ML was my first foray into the world of distributed version control. I have learned a lot from reading and making mistakes, and I thought I'd share what I've learned and my general workflow here in the hopes that it will be useful to other DVCS newbies.
If you're not already an expert on mercurial, see: http://hginit.com/
I assume you already know how to do basic stuff like clone/add/commit/branch/merge etc. I also recommend finding a nice GUI that you like (I use SourceTree, its nice, but Mac/Windows only and IMO the mac version is superior to the windows)#1: Branches over Forks
In DVCS there's not really much difference between a branch and a fork (clone). You can use both to work on something outside of the main 'trunk' and then merge it back later. But there are some very good reasons to use branches rather than multiple forks (like I see a lot of ppl do, and like I did starting out). The main reason is that it is much easier and faster to switch your working copy between branches of the same repo, than it is to change repos entirely. This comes in very handy (more on that later). You don't have to submit a pull request (PR) from your 'unified' branch to the main repo's 'unified' branch, you can select any of your own branches to submit a PR from, which leads into the next point...#2: Don't commit to 'unified' in your fork
If you keep unified (the main branch) 'pure and undefiled' then you know every time you click the 'sync now' button in your bitbucket fork (and then pull to your local), 'unified' will contain exactly the current state of the main repo. If you want to do a 'quick-fix' patch to the current main, you can just create a new branch off of 'unified' at the current point in time, and submit that branch as a PR without worring about it containing any of your other, unrelated WIP or a pending PR.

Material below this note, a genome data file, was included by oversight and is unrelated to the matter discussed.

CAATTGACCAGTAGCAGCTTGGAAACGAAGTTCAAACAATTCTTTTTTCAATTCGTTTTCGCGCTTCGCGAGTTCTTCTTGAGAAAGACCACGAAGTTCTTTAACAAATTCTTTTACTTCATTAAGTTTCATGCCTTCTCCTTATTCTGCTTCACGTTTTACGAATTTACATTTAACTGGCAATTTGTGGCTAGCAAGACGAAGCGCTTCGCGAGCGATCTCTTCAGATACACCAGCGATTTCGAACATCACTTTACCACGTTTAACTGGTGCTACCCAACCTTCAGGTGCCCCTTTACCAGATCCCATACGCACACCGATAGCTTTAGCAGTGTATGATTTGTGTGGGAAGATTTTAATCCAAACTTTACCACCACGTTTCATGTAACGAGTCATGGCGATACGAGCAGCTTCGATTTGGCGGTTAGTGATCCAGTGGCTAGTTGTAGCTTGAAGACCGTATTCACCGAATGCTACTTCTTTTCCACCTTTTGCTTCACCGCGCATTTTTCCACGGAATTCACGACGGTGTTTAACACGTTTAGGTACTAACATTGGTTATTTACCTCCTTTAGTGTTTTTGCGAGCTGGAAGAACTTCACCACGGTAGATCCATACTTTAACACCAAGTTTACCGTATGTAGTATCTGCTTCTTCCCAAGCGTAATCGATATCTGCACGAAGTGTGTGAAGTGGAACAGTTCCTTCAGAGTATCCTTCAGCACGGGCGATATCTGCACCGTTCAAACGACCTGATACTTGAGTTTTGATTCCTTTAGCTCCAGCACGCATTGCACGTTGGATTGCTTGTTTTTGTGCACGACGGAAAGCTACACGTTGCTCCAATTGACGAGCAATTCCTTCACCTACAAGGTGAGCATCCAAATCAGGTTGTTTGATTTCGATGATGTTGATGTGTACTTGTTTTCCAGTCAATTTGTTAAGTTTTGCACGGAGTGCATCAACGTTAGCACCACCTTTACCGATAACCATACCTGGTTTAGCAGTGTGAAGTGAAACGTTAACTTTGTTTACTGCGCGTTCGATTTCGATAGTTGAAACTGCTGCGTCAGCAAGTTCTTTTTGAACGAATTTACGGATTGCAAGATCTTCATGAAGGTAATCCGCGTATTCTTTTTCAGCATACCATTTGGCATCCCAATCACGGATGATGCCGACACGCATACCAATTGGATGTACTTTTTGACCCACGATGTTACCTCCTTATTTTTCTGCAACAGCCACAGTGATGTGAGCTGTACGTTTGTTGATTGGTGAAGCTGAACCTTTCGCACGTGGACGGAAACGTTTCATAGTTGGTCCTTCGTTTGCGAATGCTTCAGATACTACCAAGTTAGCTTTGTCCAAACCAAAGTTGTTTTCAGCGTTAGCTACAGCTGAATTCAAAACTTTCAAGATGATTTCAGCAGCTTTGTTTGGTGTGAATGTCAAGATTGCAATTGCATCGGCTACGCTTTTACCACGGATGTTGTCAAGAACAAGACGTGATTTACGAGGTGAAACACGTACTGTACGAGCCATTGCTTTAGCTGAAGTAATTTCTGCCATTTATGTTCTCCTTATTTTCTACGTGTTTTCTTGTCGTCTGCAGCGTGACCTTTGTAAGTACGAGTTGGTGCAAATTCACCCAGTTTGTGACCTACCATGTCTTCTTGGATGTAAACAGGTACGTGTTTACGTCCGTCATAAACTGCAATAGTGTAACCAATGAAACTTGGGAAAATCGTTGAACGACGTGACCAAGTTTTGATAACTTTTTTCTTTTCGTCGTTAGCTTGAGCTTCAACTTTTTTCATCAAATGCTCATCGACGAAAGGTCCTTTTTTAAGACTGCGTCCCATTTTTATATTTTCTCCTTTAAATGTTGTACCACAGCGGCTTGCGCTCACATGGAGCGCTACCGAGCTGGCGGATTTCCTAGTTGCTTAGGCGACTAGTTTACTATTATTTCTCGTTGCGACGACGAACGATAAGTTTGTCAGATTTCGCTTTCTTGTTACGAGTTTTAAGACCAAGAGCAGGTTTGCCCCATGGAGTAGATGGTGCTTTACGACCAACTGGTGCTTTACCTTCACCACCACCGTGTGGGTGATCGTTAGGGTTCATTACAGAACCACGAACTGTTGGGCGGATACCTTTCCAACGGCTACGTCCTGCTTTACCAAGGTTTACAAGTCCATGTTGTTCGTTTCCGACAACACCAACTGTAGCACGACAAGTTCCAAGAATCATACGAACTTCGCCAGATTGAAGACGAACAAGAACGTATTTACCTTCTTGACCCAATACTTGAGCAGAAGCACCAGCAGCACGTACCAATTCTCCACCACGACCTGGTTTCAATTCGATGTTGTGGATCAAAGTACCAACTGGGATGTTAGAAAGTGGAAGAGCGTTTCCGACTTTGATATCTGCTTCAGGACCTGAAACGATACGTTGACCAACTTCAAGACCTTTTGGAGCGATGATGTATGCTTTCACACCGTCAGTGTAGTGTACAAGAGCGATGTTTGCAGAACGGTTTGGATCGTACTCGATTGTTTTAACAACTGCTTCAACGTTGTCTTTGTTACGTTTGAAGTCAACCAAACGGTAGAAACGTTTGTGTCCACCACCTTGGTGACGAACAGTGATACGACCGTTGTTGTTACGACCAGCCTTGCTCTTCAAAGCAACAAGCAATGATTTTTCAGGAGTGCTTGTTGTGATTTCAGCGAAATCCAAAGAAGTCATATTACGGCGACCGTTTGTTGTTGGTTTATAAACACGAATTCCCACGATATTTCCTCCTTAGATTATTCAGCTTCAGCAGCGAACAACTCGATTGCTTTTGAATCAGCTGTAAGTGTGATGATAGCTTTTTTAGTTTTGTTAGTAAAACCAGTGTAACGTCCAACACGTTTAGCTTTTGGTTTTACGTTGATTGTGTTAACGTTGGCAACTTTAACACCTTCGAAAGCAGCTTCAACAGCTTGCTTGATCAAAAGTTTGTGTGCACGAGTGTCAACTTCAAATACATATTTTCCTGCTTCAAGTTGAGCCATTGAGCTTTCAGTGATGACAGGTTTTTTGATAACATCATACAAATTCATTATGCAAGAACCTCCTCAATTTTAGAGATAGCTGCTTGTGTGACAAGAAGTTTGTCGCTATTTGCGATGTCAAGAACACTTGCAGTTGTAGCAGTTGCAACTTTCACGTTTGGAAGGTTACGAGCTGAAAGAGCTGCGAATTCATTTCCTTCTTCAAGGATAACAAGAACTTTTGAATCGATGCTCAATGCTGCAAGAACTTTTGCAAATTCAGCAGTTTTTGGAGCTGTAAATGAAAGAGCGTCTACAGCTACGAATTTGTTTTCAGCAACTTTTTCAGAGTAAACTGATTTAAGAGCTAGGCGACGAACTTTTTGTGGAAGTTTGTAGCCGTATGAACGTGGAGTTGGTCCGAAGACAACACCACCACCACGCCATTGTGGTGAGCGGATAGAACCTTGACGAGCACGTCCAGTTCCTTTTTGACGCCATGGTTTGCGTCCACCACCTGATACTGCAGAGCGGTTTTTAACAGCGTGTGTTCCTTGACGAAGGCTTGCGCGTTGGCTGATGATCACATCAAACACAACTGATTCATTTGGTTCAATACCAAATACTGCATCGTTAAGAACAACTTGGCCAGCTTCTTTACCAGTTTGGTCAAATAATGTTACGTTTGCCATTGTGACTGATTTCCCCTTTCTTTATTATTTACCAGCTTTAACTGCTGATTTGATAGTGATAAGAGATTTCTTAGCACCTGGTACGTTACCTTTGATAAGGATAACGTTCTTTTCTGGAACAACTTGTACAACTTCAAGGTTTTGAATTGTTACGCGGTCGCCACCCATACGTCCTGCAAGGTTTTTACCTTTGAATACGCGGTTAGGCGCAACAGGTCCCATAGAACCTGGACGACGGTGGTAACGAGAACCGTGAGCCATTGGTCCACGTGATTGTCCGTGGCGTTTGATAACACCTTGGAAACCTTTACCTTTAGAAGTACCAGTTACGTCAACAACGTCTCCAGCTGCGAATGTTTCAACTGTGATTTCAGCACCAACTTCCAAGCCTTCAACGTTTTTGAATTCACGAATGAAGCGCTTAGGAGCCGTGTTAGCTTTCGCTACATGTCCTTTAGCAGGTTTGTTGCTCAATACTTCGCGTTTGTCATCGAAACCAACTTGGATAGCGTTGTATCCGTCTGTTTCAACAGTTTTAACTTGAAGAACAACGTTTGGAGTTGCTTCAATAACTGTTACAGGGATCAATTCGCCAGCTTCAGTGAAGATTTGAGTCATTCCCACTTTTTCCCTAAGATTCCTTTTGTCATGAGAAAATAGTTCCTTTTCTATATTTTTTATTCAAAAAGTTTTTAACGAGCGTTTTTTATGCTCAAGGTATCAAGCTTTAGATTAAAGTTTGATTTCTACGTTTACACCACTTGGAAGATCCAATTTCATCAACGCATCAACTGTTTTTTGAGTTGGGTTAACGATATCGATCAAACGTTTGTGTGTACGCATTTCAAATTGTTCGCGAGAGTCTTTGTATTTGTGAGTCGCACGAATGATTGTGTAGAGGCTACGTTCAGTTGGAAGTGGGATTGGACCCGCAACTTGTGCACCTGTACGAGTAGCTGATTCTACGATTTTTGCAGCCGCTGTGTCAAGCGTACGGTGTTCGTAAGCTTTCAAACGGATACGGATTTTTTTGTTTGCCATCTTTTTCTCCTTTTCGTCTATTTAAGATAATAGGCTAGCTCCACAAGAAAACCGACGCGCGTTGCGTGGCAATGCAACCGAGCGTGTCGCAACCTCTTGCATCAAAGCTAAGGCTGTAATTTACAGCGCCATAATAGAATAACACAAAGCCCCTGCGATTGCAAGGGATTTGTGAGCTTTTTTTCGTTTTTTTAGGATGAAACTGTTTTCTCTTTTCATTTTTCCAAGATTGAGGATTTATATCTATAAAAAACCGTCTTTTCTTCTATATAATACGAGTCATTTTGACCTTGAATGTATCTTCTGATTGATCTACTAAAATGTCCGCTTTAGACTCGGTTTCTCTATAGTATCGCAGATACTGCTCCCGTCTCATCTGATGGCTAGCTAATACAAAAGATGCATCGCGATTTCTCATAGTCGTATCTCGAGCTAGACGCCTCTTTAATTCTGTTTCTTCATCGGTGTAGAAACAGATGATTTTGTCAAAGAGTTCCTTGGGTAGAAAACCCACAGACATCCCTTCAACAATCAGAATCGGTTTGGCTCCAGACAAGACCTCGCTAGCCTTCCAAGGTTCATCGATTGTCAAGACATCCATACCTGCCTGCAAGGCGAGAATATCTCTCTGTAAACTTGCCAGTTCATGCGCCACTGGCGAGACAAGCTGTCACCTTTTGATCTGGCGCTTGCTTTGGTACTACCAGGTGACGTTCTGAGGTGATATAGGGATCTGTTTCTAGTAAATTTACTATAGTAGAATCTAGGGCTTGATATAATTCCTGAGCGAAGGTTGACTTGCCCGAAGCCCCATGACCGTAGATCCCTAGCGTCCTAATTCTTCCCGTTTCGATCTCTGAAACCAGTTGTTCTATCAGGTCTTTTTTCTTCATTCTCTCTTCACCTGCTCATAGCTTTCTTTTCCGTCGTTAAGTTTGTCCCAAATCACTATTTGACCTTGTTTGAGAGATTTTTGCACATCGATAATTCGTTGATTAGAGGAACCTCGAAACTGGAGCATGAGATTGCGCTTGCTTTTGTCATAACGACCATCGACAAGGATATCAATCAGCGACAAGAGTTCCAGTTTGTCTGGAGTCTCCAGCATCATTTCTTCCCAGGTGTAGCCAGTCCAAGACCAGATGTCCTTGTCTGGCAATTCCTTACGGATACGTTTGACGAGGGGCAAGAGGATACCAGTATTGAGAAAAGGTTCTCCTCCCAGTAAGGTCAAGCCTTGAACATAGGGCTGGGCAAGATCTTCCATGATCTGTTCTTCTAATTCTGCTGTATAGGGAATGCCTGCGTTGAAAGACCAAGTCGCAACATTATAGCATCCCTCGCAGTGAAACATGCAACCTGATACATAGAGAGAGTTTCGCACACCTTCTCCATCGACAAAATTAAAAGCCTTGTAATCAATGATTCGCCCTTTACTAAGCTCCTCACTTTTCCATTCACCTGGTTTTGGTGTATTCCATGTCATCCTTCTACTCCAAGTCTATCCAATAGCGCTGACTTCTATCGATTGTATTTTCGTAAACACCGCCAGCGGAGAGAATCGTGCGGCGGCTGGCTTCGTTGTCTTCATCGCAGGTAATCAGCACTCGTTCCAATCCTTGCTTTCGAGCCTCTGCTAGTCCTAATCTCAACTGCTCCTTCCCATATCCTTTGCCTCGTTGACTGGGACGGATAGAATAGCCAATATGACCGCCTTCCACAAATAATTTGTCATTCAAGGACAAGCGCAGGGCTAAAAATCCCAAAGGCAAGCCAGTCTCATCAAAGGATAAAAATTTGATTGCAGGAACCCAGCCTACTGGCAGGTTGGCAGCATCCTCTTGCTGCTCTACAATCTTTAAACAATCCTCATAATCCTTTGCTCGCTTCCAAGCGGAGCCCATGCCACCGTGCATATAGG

Another use of this is that you can easily switch to unified and build if you want test that an issue is being caused by ML main or your own code. Switch to 'unified' and build, then run some tests, switch back to your own branch, build and test. Now you know the source of your issue. If you have uncommited local changes when attempting to switch branches, you can easily 'shelf' them and restore them later.
This also allows you to keep using the same fork and keep it up to date, even if you have a PR pending for a while (which happened to me frequently).#3: Keep your personal tweaks in their own branch
We all have our own personal tweaks for ML (disable the warning screen, flexinfo customizations, etc) that would never get merged. To avoid them finding their way into your PRs, keep them in a separate branch. This makes it easy for you to still keep them under version control and easily merge them with updates from your other feature branches (that are intended to be PRs) and changes from the main repo.#4: Use a 'working' branch
So now you've got a bunch of branches for each different feature you're working on and for your tweaks. You say: now I can't use all of them together for my own working version of ML that I actually use day to day out in the field. Wrong! This is where the 'working' branch comes in. The purpose of this branch is simply to create your 'working' version of ML, with all your changes, pending PR, and tweaks all combined. All you do is simply create this branch and merge all of your other branches to it. Don't ever work on this branch or commit (other than merge commits) stuff to it. It's simply there to be merged onto, like a 'branch aggregator.' (You can even pull other dev's tweaks that you want to use into your working, like 'unsafe' stuff from TL)
Make your changes in other branches and then merge them into this branch. This lets you keep you changes separate (so you can easily PR them separately). When you are testing and working on certain things, you do it in those particular branches. This helps you know the source of bugs. If you're working on two different features at the same time and you have a bug, you might not know which feature is the source, unless you keep them separated like this, then you'll know instantly. Finally, when you're done developing/testing and ready to have Your Version Of ML™
to work with in the field, just merge everything to working and build.#5: Close unused branches
This wasn't exactly intuitive to figure out how to do in bitbucket so I'm simply sharing how you do it, so that you can keep your 'tree pruned' from branches you're no longer using:
Click on 'branches' in bitbucket.
For the branch you want to close hover your mouse near the right edge of the list, you'll see three dots.
Click and you get a pull down with an option to close the branch.
If you have any additional tips, please share them. I'll update this post with others' tips or new things as I learn them.